Jobs up, jobless rate down as U.S. labor market rebounds

Payrolls swelled and the unemployment rate dropped in June as more businesses shuttered by the coronavirus pandemic reopened and more employees returned to work.

Nonfarm payrolls grew 4.8 million and the jobless rate fell 2.2 points to 11.1 percent, according to the latest Labor Department estimates.

The initial estimate for job gains in May was revised upward 190,000 to 2.7 million.

The gains don’t yet offset job losses earlier this year, most of them related to closures and other restrictions imposed to slow the spread of the virus. For April, the estimate for job losses was revised upward to 20.8 million.

For June, 17.8 million people were counted among those unsuccessfully looking for work. Those on temporary layoffs decreased 4.8 million to 10.6 million.

Another 9.1 million people were counted among those working part-time because their hours had been cut or they were unable to find full-time positions.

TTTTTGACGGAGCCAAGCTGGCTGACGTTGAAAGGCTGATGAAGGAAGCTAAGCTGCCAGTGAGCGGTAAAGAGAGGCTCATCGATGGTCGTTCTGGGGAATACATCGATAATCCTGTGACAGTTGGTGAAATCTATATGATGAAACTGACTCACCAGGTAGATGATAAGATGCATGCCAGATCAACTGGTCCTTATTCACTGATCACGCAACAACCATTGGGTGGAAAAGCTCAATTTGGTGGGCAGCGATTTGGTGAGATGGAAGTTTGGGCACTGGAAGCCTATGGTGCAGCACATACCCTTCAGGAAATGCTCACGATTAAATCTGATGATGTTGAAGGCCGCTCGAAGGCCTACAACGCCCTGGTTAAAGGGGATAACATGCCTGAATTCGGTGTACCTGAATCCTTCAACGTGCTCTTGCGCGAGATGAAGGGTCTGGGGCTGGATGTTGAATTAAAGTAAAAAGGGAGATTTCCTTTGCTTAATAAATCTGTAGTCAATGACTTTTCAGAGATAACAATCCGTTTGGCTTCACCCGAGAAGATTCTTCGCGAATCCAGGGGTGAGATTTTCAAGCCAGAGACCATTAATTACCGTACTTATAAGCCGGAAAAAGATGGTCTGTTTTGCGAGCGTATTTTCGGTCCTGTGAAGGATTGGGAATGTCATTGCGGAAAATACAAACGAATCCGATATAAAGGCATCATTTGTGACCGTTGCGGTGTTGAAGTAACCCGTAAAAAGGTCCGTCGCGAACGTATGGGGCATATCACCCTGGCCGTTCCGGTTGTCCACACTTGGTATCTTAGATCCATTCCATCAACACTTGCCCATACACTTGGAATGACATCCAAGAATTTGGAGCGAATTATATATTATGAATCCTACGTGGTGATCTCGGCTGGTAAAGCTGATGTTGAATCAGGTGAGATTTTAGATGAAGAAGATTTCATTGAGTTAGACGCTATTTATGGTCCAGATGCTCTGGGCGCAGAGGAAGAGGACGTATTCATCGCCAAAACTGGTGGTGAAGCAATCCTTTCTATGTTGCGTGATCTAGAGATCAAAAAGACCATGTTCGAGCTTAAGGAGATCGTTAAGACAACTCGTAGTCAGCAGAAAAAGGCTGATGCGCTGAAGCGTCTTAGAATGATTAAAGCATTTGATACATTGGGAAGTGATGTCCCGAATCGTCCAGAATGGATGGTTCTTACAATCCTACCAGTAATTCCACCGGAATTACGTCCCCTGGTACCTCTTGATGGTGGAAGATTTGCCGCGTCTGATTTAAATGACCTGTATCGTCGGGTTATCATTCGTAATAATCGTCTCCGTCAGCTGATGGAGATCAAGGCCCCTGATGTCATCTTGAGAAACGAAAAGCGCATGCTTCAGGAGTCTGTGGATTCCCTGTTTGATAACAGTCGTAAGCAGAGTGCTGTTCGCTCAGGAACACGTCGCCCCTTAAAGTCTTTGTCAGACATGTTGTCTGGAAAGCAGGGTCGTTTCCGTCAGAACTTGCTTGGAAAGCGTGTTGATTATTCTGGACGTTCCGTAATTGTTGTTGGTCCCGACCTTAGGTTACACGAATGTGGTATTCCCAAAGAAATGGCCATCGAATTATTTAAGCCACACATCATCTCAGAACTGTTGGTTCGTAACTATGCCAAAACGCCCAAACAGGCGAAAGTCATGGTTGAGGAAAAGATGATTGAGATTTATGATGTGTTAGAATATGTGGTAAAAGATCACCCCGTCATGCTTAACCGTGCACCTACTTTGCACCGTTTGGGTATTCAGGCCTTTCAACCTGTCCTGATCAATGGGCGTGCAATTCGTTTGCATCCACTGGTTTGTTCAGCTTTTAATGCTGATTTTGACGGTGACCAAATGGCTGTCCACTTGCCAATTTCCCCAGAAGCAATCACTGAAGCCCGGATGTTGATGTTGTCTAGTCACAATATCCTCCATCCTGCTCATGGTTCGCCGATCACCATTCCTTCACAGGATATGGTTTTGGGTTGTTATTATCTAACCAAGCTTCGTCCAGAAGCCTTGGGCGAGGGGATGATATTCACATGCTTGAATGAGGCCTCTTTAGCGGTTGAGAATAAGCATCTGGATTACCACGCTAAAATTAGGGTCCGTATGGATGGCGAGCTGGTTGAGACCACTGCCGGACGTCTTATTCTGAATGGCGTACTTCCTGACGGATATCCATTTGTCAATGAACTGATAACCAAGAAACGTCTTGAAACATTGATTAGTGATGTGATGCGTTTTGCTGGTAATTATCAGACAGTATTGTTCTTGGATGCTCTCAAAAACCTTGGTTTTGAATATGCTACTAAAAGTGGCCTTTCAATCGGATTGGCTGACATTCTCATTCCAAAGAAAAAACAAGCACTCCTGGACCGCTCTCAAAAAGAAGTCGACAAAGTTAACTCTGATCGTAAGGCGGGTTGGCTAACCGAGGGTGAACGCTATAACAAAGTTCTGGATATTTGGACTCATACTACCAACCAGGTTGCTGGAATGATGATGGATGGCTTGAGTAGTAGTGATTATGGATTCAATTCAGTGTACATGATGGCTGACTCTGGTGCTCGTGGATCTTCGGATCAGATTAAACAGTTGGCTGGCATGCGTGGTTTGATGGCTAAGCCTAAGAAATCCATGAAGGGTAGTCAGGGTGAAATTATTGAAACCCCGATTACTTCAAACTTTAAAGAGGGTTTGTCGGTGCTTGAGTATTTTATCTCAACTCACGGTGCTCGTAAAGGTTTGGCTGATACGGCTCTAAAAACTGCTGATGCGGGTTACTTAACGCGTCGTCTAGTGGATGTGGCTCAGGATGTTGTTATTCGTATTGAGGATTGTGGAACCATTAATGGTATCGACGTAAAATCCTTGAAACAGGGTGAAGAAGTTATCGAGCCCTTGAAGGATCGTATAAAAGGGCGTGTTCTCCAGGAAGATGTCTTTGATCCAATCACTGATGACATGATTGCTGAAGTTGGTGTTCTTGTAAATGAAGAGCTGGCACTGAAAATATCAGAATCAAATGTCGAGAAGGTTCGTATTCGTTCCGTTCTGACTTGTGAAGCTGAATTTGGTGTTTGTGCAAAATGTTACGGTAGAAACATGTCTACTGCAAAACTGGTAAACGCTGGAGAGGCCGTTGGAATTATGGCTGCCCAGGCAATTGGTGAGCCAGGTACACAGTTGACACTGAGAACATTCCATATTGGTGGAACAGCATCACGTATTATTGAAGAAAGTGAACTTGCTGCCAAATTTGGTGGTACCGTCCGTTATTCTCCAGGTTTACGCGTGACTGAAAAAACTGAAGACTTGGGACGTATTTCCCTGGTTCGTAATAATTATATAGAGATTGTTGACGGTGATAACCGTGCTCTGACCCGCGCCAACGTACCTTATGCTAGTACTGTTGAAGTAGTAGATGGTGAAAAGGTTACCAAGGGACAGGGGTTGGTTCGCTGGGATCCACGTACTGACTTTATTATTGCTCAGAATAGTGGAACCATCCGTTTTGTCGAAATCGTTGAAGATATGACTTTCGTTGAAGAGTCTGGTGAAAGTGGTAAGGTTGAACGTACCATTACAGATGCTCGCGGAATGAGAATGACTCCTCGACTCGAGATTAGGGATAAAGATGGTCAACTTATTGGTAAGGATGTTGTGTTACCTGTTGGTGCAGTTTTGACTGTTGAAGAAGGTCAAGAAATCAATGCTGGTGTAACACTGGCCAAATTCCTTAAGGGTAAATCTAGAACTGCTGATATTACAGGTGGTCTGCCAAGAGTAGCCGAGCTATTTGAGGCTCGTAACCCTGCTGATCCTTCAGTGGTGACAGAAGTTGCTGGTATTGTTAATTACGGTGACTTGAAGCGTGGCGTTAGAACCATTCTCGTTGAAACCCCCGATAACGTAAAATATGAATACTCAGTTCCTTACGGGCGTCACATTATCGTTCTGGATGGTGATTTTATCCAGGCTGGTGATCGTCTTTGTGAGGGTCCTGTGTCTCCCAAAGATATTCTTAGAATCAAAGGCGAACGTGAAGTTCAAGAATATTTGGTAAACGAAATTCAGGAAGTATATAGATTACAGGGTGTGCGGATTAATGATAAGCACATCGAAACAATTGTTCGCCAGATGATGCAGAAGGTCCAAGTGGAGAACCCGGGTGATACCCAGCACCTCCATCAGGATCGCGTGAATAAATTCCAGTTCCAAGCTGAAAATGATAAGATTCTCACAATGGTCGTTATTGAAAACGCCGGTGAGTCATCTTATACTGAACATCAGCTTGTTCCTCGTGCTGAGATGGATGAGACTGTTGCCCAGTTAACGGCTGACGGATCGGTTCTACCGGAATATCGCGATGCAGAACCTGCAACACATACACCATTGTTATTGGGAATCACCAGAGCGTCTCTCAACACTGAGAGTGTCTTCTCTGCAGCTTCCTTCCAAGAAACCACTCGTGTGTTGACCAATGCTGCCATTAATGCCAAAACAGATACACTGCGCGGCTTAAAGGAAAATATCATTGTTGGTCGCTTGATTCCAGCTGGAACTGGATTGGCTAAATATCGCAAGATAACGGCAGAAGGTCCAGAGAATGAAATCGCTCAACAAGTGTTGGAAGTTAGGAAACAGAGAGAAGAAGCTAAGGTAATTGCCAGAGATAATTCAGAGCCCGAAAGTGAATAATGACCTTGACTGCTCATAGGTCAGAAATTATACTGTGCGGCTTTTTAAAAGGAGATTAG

The labor participation rate increased seven-tenths of a point to 61.5 percent.

At 2.1 million, about two-fifths of the payroll gains occurred in the leisure and hospitality sector. Employment rose 1.5 million at food and drinking places: 353,000 in amusements, gambling and recreation; and 239,000 in accommodations.

Retail trades added 740,000 jobs with gains at clothing, general merchandise and home furnishing stores.

Employment increased 568,000 in education and health services, 356,000 in manufacturing and 306,000 in business and professional services. Construction payrolls rose 158,000.

The average workweek for employees on private, nonfarm payrolls decreased two-tenths of an hour to 34.5 hours. The manufacturing workweek lengthened a half hour to 39.2 hours.

Average hourly earnings for employees on private, nonfarm payrolls fell 35 cents to $29.37. The drop reflected job gains among lower-paid workers that pulled down the average.